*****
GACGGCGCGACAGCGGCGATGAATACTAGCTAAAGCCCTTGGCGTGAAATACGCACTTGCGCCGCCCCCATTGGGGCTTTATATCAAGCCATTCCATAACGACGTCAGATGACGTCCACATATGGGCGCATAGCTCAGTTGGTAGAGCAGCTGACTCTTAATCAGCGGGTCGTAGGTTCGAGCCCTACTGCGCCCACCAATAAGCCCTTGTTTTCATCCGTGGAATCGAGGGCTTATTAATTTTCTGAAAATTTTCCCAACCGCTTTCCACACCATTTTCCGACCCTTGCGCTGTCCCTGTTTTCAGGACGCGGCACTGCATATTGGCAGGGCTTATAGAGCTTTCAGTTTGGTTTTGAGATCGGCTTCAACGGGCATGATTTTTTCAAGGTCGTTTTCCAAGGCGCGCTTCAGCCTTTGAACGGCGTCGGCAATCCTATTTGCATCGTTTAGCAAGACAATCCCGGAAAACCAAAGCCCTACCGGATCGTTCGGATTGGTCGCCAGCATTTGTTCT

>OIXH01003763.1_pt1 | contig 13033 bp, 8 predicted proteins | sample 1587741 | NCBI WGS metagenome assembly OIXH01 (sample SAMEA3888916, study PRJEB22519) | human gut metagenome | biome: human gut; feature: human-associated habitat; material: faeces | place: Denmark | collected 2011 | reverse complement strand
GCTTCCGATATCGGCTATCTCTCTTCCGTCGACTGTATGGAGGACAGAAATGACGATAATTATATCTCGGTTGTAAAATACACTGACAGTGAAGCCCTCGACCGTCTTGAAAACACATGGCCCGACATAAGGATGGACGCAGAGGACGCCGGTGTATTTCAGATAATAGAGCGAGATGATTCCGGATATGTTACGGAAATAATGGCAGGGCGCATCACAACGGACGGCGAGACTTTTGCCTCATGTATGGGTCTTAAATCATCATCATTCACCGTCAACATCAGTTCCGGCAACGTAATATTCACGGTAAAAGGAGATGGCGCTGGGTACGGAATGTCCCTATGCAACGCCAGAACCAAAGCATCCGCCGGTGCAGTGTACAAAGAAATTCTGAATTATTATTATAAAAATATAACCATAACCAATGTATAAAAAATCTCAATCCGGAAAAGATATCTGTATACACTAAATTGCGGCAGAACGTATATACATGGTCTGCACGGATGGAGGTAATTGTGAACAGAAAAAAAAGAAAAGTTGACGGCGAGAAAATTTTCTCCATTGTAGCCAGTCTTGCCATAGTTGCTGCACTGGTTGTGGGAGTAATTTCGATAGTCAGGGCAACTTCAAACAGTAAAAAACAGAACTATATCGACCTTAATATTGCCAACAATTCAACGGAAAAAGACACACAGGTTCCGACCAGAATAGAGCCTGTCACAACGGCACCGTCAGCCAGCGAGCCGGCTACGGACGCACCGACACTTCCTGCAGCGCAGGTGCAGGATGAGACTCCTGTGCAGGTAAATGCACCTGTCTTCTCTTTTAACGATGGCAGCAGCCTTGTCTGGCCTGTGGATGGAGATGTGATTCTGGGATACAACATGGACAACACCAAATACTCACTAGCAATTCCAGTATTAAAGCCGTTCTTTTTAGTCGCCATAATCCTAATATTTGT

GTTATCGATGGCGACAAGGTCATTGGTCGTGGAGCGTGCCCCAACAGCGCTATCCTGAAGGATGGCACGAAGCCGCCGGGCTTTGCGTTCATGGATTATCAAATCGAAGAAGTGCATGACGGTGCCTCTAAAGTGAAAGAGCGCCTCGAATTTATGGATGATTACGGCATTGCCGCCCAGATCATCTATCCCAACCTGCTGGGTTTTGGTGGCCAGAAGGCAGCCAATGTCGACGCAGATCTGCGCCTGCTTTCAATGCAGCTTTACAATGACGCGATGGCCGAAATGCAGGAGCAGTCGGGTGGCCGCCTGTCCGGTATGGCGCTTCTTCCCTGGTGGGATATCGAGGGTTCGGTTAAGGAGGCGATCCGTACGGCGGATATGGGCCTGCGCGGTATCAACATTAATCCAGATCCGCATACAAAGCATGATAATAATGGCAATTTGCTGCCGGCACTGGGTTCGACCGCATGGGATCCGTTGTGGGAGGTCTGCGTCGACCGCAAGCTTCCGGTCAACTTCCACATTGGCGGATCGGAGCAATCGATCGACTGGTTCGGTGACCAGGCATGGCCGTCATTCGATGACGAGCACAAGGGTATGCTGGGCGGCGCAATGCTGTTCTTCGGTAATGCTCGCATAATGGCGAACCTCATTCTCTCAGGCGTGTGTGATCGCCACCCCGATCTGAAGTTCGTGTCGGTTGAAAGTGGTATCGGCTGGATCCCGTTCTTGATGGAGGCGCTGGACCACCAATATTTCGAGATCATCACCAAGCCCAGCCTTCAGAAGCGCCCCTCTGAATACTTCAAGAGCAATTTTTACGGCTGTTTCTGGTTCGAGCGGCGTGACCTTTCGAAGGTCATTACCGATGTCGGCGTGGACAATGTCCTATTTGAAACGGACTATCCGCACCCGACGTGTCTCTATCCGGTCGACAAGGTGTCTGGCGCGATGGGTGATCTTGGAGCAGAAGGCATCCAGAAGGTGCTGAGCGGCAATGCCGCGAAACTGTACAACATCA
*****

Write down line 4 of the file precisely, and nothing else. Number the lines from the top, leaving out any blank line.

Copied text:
GTTATCGATGGCGACAAGGTCATTGGTCGTGGAGCGTGCCCCAACAGCGCTATCCTGAAGGATGGCACGAAGCCGCCGGGCTTTGCGTTCATGGATTATCAAATCGAAGAAGTGCATGACGGTGCCTCTAAAGTGAAAGAGCGCCTCGAATTTATGGATGATTACGGCATTGCCGCCCAGATCATCTATCCCAACCTGCTGGGTTTTGGTGGCCAGAAGGCAGCCAATGTCGACGCAGATCTGCGCCTGCTTTCAATGCAGCTTTACAATGACGCGATGGCCGAAATGCAGGAGCAGTCGGGTGGCCGCCTGTCCGGTATGGCGCTTCTTCCCTGGTGGGATATCGAGGGTTCGGTTAAGGAGGCGATCCGTACGGCGGATATGGGCCTGCGCGGTATCAACATTAATCCAGATCCGCATACAAAGCATGATAATAATGGCAATTTGCTGCCGGCACTGGGTTCGACCGCATGGGATCCGTTGTGGGAGGTCTGCGTCGACCGCAAGCTTCCGGTCAACTTCCACATTGGCGGATCGGAGCAATCGATCGACTGGTTCGGTGACCAGGCATGGCCGTCATTCGATGACGAGCACAAGGGTATGCTGGGCGGCGCAATGCTGTTCTTCGGTAATGCTCGCATAATGGCGAACCTCATTCTCTCAGGCGTGTGTGATCGCCACCCCGATCTGAAGTTCGTGTCGGTTGAAAGTGGTATCGGCTGGATCCCGTTCTTGATGGAGGCGCTGGACCACCAATATTTCGAGATCATCACCAAGCCCAGCCTTCAGAAGCGCCCCTCTGAATACTTCAAGAGCAATTTTTACGGCTGTTTCTGGTTCGAGCGGCGTGACCTTTCGAAGGTCATTACCGATGTCGGCGTGGACAATGTCCTATTTGAAACGGACTATCCGCACCCGACGTGTCTCTATCCGGTCGACAAGGTGTCTGGCGCGATGGGTGATCTTGGAGCAGAAGGCATCCAGAAGGTGCTGAGCGGCAATGCCGCGAAACTGTACAACATCA